My "top ten" books every student of International Relations should read. Last week Tom Ricks offered us his "Top Ten list" of books any student of military history should read.
The FP staff asked me to follow suit with some of my favorites from the world of international politics and foreign policy. What follows aren't necessarily the books I'd put on a graduate syllabus; instead, here are ten books that either had a big influence on my thinking, were a pleasure to read, or are of enduring value for someone trying to make sense of contemporary world politics.
But I've just scratched the surface here, so I invite readers to contribute their own suggestions. 1). Kenneth Waltz, Man, the State, and War. An all-time classic, which I first read as a college sophomore. 2). Combines biology and macro-history in a compelling fashion, explaining why small differences in climate, population, agronomy, and the like turned out to have far-reaching effects on the evolution of human societies and the long-term balance of power. 3). 4). 5). 6).
Your Picks: Top 100 Science-Fiction, Fantasy Books. Popular Books. The Cult's 'Top 10' Books of 2010. It's that time of year again at The Cult when we appropriate Valentine's Day (close enough) for our own celebration as book smitten fiends.
That of course, means publishing our second annual Top Ten list of books from the previous year. It's not only fitting to post this on V-day, but pragmatic too, as I get a lot of books in December and need a month or so to finish up my year-end reading. These go to eleven. Or rather, this list goes to eleven, but let me explain. Friday, a friend mentioned a book to me with such an intriguing title that I immediately looked it up and read an excerpt. Caveats: This list is based on my own highly personal and promiscuous reading habits and does not necessarily reflect our other voracious readers at The Cult, nor are they Chuck’s personal favorites or recommendations. (In alphabetical order!) "Sunset Park" by Paul Auster. Print - The 75 Books Every Man Should Read.
50 Most Influential Books of the Last 50 (or so) Years. In compiling the books on this list, the editors at SuperScholar have tried to provide a window into the culture of the last 50 years.
Ideally, if you read every book on this list, you will know how we got to where we are today. Not all the books on this list are “great.” The criterion for inclusion was not greatness but INFLUENCE. All the books on this list have been enormously influential. The books we chose required some hard choices. We also tried to keep a balance between books that everyone buys and hardly anyone reads versus books that, though not widely bought and read, are deeply transformative. 1. 2. 3. 4. 5. 6. 7. 8. 9. 10.
40 Modern Nonfiction Books Everyone Should Read. 10 great science fiction novels that have been banned. @djscruffy: And that's why you're a heathen and should be burned at the stake.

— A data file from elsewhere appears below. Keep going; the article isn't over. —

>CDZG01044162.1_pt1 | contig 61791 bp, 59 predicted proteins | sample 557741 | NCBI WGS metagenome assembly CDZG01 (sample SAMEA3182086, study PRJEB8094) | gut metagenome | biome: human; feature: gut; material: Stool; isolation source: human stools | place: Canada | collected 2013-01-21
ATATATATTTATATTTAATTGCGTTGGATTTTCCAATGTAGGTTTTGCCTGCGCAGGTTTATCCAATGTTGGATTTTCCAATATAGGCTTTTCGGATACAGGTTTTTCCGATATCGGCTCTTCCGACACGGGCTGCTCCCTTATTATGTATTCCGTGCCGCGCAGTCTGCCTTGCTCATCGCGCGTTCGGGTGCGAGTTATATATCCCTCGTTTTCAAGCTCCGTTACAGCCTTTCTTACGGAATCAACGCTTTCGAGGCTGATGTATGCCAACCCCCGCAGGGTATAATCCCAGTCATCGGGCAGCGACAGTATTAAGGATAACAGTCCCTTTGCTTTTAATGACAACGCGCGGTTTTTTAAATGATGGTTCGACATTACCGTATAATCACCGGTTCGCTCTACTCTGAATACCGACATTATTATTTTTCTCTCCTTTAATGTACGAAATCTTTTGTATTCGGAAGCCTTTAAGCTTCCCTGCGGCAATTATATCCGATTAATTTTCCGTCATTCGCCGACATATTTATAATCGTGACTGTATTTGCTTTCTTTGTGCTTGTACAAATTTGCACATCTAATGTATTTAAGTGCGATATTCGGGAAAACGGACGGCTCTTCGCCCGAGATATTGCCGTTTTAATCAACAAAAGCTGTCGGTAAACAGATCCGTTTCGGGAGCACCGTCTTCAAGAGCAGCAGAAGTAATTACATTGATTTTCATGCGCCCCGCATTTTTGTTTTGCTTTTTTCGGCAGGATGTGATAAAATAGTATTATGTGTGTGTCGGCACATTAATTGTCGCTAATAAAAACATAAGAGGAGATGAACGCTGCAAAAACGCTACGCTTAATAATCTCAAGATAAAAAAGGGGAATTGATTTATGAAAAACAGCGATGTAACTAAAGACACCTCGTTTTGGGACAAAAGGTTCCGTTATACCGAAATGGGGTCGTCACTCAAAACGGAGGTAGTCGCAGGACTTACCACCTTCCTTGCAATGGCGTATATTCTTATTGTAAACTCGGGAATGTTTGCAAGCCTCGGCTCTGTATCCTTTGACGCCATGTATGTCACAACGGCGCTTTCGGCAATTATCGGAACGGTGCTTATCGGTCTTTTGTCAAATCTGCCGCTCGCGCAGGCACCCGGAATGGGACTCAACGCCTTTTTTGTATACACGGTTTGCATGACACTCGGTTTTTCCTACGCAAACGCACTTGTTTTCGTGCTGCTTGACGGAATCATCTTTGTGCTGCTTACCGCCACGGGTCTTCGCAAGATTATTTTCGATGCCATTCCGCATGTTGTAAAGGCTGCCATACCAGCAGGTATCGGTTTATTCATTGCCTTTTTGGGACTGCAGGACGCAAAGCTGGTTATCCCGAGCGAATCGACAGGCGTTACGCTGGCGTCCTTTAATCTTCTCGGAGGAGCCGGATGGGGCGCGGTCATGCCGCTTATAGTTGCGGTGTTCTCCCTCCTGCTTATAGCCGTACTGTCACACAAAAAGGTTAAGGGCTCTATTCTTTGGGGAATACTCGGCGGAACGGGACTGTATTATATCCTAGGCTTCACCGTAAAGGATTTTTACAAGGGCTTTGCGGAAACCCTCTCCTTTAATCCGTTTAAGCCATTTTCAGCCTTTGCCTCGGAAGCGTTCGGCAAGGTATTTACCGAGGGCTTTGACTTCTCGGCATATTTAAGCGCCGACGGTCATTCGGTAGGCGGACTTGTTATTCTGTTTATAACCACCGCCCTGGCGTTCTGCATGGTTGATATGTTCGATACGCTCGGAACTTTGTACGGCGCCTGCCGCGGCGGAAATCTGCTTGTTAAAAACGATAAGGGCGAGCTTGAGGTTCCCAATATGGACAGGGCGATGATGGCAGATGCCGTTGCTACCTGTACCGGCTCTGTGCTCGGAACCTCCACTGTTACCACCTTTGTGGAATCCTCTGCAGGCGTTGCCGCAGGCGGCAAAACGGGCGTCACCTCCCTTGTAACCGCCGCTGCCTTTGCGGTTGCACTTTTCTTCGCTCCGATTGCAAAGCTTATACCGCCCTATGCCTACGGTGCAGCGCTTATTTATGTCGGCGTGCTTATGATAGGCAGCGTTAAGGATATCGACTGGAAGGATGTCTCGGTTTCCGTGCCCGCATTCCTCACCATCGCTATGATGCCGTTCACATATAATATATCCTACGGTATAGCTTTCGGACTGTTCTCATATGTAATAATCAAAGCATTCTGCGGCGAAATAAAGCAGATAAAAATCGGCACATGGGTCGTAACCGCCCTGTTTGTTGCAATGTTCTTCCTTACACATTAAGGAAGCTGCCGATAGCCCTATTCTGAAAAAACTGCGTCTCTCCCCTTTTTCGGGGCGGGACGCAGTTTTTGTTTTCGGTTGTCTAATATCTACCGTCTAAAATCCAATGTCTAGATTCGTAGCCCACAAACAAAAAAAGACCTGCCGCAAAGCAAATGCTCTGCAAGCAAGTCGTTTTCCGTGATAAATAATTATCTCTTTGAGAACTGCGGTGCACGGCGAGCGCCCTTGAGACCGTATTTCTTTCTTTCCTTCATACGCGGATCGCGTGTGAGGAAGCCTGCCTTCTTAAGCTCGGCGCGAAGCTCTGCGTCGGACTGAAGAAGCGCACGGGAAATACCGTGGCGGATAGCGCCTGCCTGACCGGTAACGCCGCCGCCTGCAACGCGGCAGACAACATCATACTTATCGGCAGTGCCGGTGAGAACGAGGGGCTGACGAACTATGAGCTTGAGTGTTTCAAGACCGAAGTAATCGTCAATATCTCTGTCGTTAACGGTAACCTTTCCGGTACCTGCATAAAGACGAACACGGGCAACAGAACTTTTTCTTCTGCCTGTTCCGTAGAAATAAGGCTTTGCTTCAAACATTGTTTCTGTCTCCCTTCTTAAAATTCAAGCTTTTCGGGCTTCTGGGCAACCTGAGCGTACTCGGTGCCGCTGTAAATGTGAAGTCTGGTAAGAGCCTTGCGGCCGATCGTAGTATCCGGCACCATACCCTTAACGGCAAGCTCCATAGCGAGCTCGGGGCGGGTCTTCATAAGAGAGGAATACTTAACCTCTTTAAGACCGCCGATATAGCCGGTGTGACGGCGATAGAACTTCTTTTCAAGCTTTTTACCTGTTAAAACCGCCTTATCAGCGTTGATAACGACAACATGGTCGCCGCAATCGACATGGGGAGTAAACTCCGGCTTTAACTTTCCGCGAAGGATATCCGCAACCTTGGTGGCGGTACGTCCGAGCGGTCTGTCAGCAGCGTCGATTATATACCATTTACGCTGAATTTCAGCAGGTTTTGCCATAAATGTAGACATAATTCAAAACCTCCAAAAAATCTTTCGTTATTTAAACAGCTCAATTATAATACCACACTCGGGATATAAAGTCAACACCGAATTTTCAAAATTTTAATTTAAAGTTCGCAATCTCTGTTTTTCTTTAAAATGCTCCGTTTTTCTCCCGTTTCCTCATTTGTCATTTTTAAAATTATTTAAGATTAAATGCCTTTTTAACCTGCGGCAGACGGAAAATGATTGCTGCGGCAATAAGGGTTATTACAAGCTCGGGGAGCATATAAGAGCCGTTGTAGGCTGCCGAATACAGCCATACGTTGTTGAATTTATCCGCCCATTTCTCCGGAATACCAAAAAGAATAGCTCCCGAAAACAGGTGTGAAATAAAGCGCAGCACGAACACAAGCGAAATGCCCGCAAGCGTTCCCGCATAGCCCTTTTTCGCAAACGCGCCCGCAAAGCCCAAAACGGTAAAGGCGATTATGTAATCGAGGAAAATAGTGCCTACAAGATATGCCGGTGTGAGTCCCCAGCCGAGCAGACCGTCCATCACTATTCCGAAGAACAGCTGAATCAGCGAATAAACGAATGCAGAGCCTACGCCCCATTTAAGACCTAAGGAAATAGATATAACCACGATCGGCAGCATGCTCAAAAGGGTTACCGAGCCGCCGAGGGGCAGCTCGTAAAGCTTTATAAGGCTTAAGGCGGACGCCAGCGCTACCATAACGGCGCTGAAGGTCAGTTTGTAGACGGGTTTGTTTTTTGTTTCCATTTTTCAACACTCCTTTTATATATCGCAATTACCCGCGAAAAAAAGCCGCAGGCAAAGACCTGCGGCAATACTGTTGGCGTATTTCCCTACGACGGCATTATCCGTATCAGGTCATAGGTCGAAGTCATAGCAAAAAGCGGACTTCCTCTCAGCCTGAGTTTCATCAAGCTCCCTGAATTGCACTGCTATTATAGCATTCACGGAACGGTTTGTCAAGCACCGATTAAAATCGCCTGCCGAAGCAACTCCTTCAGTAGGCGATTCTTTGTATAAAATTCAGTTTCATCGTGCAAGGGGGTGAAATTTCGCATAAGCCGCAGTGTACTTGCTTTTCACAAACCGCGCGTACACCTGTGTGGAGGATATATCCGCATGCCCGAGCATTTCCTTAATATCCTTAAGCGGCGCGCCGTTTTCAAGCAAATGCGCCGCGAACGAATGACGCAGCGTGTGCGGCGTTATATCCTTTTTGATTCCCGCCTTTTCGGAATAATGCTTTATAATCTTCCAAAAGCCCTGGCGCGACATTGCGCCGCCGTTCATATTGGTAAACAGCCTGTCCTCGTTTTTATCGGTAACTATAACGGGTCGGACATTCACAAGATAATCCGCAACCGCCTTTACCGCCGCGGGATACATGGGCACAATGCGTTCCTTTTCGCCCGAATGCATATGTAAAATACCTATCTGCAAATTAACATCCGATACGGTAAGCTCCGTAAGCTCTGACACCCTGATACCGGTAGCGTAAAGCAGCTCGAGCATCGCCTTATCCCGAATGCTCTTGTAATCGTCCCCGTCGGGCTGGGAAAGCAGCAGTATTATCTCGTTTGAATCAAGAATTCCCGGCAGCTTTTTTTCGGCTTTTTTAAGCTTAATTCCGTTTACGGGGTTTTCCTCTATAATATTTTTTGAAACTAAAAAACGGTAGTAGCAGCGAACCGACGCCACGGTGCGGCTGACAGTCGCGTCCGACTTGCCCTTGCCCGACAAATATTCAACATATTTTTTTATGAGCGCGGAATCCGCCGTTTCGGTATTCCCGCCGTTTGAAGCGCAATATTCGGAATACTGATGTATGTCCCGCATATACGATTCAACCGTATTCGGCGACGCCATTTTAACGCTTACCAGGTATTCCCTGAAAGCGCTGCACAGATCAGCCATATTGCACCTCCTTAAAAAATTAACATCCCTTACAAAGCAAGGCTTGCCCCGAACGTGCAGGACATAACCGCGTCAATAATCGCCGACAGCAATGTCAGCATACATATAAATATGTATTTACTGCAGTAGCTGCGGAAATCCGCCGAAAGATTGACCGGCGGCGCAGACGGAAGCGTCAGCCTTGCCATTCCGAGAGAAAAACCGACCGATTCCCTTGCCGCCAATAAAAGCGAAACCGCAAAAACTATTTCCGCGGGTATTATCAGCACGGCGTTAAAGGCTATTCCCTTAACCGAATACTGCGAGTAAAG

@djscruffy: In defense of public schools, I would suggest that the reason many of these books are challenged so often is that they're frequently included in school curriculums and libraries. I grew up in a state that, according to these links, engaged in book-burning less than a decade before my birth. That makes me shudder. But I'm also the child of a public school teacher and am familiar with my mother's and many of her peers' views on children's reading materials. Despite the generally conservative views in my community, my elementary school encouraged me to read A Wrinkle in Time and The Giver and Are You There God, It's Me, Margaret. I suppose I've wandered a bit. @djscruffy: To be fair, it's not usually the schools that want to ban the books, but the few overprotective parents who make wild assumptions about the books we try to teach. 20 Science Books Every Scifi Fan (and Writer) Should Read.
Sam Anderson's Top 10 Books of 2010 - The 2010 Culture Awards. 13 Business Books That Will Blow Your Mind. Having never taken a business class in college I find that I read and listen to a lot of business books to round out my education.
The books usually aren't "How to Manage Your Cash Flow" but rather get me to rethink the way I run my business, which--despite no business classes or diploma--continues to be in business 13 plus years after I started it. In that time, here are 13 of the books that had the biggest impact on how I run my business (in no particular order): Drive: The Surprising Truth About What Motivates Us by Daniel Pink: If you supervise anyone in your business, this book is a must read. It shows that what science knows about motivation, business isn't putting into practice. In fact, many of the incentives we create can actually de-motivate our employees. The Knack: How Street-Smart Entrepreneurs Learn to Handle Whatever Comes Up by Norm Brodsky and Bo Burlingham: I wanted to have at least one book that was dedicated to small business and the entrepreneurial spirit.